Rationalization Creates a False Sense of Cybersecurity
Facing the audacity of evil: when it comes to information technology and medical device security for healthcare organizations, believing your perceptions—or your rationalizations—can be dangerous.
In politics, it has been said that perception is reality.
In cybersecurity, the opposite is true. When it comes to information technology and medical device security for healthcare organizations, believing your perceptions—or your rationalizations—can be dangerous.
“Most people in IT security are really good people, and good people have a very difficult time believing the audacity of evil,” says John Gomez, CEO of cybersecurity firm Sensato. “Our natural response is to rationalize what may look like bad behavior within our own organization or to what extent a cyber attacker might go, and we lull ourselves into a false sense of security.”
You may be thinking that Gomez isn’t referring to you, as images of your various firewall, anti-virus, authentication, and other lines of defense are no doubt playing through your mind.
Now would be a good time to check your rationalizations.
Rationalization: We’re not a big enough target for a hacker.
Reality: You are.
Any size healthcare organization is a target. At the very least, an attacker looking for a payday would see any healthcare organization as an excellent target. What type of company relies more on the trust of its “customers” than a hospital, clinic, or other healthcare organization? What other type of company has more to lose through loss of trust, and resulting loss of business, than a healthcare provider?On the other end of the spectrum is the type of attacker that gets all our rationalizations going: the cyberterrorist. Most people assume that terrorists will go after very large events, buildings, infrastructure, or organizations. But terrorists want to create fear. Now, think like a terrorist: If you could cause even just a few deaths by breaching some medical devices, wouldn’t that be a big enough target?
Rationalization: We can get to the low-risk vulnerabilities later.
Reality: That’s what the hackers hope you’ll say.
“People often believe that low-risk vulnerabilities don’t need to be addressed quickly, choosing instead to focus solely on the critical, high-risk, and medium-risk vulnerabilities,” says Gerry Blass, CEO of compliance management solutions provider ComplyAssistant and chair of the New Jersey Healthcare Information and Management Systems Society Privacy, Security, and Compliance Committee. “Attackers know this, and they rely on this. Any vulnerability that they can exploit gives them a way into a system. They can go after several low-risk vulnerabilities, chaining them together to compromise a network.”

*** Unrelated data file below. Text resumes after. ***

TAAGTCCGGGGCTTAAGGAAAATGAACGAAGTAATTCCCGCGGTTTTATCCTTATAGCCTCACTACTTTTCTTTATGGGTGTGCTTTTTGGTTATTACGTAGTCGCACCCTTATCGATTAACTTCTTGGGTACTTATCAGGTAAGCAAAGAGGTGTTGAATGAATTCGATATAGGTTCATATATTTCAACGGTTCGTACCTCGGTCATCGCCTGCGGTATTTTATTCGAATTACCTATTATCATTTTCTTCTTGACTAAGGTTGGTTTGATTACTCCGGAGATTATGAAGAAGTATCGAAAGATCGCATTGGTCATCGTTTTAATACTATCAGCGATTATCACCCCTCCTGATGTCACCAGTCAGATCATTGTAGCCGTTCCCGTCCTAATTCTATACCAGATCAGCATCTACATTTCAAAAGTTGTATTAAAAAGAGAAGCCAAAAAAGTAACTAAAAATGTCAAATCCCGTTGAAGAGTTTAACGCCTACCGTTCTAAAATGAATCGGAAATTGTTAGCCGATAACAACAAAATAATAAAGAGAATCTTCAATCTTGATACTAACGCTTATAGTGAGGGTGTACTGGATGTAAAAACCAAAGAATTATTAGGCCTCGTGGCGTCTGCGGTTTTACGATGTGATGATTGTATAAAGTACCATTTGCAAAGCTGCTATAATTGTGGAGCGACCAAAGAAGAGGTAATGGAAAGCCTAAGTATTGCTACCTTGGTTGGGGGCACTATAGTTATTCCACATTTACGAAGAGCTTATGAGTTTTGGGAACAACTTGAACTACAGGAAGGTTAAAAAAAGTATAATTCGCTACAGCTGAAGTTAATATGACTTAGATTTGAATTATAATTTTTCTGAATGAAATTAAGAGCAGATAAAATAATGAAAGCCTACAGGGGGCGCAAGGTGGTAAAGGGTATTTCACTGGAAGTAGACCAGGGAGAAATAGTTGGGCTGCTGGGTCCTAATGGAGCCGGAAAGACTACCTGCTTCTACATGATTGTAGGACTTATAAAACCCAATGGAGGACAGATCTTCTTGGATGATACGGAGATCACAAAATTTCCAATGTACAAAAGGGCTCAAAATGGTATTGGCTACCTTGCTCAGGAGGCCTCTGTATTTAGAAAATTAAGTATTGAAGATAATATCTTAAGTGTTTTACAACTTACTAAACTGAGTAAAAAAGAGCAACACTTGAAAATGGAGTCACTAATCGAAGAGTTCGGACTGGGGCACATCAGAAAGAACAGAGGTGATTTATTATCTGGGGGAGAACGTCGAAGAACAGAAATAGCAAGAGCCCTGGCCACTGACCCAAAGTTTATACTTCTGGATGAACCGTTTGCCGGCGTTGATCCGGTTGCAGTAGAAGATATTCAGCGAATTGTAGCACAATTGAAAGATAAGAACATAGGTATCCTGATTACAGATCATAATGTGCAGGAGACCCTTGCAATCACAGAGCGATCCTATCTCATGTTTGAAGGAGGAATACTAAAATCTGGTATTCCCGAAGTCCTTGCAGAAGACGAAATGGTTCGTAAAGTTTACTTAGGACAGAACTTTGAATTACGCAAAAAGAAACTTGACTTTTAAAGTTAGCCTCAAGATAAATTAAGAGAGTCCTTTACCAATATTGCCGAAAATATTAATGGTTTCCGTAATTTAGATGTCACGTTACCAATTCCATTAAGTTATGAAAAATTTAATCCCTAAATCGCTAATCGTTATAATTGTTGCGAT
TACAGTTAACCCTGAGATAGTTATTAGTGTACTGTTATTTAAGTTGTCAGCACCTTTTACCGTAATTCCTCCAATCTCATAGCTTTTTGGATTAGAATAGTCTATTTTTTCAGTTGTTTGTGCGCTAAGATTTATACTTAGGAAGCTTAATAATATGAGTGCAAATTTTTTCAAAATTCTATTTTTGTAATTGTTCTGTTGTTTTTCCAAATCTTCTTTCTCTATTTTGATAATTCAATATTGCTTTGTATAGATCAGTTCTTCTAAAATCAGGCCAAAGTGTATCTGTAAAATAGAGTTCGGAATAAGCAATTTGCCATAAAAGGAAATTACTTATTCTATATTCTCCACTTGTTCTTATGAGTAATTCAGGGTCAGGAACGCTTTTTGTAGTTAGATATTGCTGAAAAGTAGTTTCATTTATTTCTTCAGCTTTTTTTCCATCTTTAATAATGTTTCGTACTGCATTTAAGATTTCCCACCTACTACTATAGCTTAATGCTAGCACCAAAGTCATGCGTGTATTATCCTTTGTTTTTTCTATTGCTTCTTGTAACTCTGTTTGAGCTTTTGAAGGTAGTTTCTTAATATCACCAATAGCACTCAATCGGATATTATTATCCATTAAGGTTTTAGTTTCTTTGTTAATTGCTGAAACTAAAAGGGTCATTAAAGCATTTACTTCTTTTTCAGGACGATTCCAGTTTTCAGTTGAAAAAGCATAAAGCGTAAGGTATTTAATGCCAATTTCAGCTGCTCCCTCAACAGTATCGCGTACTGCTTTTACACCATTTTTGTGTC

Rationalization: Requiring all staff to change their passwords every 90 days offers a good level of protection.
Reality: It doesn’t.
Gomez will often survey rooms of CISO and other IT Security leaders, asking if they require that passwords in their organization be changed on a periodic basis. “It is rare that not everyone in the room raises their hands,” says Gomez. “Yet when I ask these security professionals if they require themselves or their family members to change their personal banking passwords, it’s rare to get more than one or two hands raised in the room.”Although changing a password is a good practice overall, ultimately it won’t keep out the most professional attackers. This is an old practice that worked well in 2010, but today, if you change your password the attacker will just replay the attack that they used to get in the first time and they will get in again. A healthcare-specific cybersecurity solution protects you from hackers and your own security shortcomings.Learn more about MD-COP.
Rationalization: Your technology is your best hope of preventing a security breach and catching any attacker who does get into your system.
Reality: It isn’t.